Musical ambassador meets a real ambassador!
I am just back from three weeks of concerts, workshops and musical “fact finding” in Sweden and Norway. Although my grandfather was Swedish and I have visited many times over the years, this was the first time I have performed professionally there. Besides appearing with some great players I enjoyed visiting two amazing artistic institutions: the first being Stockholm University College of Music Education (Stockholms Musikpedagogiska Institut, SMI) which is headed by an Australian, Ian Plaude, and the second, Norway’s RijksKonsertene (Concerts Norway), which is headed by an American, Scott Rogers. Concerts Norway presents more than 9,000 concerts per year across Norway’s schools and local regions and, increasingly, in several European countries. I got to perform and give a workshop at SMI – which was attended by the Australian Ambassador to Sweden, Gerald Thomson, no less. At Concerts Norway, however, I was simply a welcome colleague. I greatly appreciated the 4 hours (!) Concerts Norway Director Scott Rogers spent with me and the time his producers gave to answering my questions. In between I was able to attend a dress rehearsal of Don Giovanni at the famous Drottningsholms Slottsteater, the oldest functioning baroque opera house in Europe. The stage equipment, for example, has never been updated!
We can never stop innovating
So what did I learn? Being a professional musician is tough everywhere – including Europe – but I was struck, as I have been before, by how committed the Scandinavians are to ensuring their culture is not left behind in a rush for efficiency and economic success.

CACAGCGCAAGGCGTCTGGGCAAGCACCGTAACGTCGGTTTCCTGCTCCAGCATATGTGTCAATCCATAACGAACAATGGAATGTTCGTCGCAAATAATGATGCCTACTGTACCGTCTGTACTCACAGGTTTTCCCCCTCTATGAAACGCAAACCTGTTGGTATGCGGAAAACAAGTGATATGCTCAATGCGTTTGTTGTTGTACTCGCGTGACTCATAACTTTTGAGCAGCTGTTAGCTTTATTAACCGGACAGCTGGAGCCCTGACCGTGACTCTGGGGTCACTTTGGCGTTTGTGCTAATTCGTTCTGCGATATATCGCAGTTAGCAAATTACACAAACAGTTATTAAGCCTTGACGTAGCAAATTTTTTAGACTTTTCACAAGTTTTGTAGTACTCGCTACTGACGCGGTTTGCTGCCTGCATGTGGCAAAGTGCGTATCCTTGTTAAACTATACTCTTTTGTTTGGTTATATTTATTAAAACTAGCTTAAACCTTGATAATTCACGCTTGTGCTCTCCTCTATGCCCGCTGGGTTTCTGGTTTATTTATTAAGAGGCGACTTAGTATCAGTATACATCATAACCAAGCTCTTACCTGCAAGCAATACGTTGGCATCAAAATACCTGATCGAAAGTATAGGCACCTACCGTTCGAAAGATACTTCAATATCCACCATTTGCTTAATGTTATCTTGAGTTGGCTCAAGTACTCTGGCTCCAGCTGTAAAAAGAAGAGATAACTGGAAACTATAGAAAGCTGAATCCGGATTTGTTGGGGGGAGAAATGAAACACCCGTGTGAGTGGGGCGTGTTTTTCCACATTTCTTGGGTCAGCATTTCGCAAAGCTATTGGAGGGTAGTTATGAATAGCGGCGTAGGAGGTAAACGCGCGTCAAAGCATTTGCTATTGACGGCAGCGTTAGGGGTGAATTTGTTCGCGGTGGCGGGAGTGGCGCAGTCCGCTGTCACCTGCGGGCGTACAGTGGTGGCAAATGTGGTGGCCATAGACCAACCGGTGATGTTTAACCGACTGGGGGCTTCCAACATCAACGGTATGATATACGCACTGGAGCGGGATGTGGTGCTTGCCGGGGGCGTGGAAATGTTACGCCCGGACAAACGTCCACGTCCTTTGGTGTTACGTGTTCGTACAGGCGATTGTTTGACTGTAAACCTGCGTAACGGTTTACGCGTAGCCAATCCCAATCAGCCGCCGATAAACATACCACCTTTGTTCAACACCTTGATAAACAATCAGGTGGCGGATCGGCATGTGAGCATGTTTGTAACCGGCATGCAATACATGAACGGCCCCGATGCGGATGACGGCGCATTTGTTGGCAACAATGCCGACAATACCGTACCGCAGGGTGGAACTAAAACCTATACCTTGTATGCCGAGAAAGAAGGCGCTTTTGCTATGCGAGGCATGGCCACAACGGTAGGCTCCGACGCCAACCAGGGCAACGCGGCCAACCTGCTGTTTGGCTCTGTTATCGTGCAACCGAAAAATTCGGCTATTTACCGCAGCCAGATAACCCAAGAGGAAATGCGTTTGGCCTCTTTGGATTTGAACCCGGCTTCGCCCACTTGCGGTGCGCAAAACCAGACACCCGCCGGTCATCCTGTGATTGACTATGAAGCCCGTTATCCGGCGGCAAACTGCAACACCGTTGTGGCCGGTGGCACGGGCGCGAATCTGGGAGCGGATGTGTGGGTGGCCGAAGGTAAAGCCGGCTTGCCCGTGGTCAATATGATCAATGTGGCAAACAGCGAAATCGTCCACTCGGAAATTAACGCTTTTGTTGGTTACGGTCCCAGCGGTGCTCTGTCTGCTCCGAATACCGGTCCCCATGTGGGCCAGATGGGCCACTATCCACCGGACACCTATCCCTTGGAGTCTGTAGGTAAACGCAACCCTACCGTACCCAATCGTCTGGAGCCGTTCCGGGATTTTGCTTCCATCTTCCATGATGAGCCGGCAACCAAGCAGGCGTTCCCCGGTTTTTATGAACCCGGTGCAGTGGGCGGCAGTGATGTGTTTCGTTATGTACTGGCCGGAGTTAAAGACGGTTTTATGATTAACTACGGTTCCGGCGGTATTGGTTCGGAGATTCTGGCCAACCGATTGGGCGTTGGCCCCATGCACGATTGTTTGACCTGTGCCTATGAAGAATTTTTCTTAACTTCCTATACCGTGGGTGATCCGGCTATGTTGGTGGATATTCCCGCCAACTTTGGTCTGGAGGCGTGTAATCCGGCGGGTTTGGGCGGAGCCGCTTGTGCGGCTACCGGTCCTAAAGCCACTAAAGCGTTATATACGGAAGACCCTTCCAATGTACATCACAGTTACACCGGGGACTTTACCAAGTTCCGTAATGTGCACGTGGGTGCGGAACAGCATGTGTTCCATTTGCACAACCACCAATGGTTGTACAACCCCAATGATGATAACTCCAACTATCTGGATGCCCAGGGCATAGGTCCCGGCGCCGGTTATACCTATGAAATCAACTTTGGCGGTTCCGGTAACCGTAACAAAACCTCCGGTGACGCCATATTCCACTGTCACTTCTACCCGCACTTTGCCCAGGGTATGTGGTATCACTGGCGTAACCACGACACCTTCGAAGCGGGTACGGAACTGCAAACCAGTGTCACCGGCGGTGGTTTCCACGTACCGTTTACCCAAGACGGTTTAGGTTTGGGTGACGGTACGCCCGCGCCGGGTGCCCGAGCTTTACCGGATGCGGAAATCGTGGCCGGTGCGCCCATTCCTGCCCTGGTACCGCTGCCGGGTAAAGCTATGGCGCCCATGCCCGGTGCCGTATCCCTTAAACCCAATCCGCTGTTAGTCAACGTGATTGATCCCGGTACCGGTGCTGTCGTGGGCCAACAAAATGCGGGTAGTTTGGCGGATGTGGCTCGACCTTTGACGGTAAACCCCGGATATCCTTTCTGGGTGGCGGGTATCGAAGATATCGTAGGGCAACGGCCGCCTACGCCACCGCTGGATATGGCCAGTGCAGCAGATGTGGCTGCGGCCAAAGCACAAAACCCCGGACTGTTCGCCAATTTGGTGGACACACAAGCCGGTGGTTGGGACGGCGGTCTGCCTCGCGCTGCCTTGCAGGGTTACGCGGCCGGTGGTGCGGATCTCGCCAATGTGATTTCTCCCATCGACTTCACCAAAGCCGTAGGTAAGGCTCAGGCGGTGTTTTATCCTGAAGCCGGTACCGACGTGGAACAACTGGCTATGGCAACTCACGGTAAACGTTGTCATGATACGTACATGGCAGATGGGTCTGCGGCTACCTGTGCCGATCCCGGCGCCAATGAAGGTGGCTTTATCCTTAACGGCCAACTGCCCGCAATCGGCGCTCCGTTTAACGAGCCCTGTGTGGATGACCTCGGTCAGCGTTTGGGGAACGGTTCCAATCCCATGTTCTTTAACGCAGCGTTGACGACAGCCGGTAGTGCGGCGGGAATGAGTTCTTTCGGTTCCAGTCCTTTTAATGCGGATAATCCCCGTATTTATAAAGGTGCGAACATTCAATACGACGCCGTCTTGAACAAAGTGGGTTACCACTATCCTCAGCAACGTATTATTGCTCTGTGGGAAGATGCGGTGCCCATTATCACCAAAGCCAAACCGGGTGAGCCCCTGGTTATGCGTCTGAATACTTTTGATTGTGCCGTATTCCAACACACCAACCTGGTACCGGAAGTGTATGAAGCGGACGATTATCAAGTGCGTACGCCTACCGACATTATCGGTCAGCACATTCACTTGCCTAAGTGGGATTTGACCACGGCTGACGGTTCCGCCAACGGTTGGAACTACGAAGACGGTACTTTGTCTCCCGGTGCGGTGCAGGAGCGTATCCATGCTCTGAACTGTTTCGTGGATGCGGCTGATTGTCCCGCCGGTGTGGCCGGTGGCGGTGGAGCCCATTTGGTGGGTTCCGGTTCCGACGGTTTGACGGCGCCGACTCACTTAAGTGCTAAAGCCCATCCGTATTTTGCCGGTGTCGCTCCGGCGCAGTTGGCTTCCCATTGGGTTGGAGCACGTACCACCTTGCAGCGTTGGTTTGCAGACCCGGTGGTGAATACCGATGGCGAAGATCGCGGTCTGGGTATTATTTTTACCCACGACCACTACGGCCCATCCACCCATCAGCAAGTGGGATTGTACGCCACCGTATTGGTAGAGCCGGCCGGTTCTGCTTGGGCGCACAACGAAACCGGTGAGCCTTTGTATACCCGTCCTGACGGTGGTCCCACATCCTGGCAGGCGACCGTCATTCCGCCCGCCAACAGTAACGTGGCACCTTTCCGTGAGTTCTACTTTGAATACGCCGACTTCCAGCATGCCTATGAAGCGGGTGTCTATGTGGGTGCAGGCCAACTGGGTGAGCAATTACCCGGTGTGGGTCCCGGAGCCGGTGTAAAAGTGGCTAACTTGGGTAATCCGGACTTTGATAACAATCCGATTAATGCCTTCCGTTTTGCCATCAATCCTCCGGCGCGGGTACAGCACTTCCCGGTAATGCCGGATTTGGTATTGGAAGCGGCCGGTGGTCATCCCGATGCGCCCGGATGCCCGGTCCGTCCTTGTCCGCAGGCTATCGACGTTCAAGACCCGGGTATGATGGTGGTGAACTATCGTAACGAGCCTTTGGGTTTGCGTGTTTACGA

We also have to continue to be bold and innovative in all that we do. In some areas of the arts, such as early music, we can consider our approach in Australia to provide a lead. I took back to Sweden several of my group “The Marais Project’s” arrangements of jazz, and even Swedish folk music, and the audiences loved them! Several people told us that our first performance is Stockholm – which sold out – was the best early music concert they had been to. People loved the creative programming and the chance to hear old instruments perform newer music.
Concerts Norway are unique
As to Concerts Norway, there is much to learn. Their approach to presenting fine music of all kinds to kids is leading edge. I’ve been a proud part of Musica Viva in Schools for more than 27 years so I know a bit about this topic. One of the Concerts Norway producers really challenged me to change my thinking on the very basics of how we have gone about constructing shows for children in the past.
In summary, I had a great time professionally and personally and a special thanks to my gorgeous, generous relatives who put me up, and put up with me, in Stockholm and Oskarshamn.
Jennifer Eriksson is one of Australia’s leading early musicians. She is Founder and Director of The Marais Project. She also leads the Musica Viva in Schools ensemble, Sounds Baroque. She is Australia’s only professional electric viola da gambist and is co-leader of electric gamba group, Elysian Fields.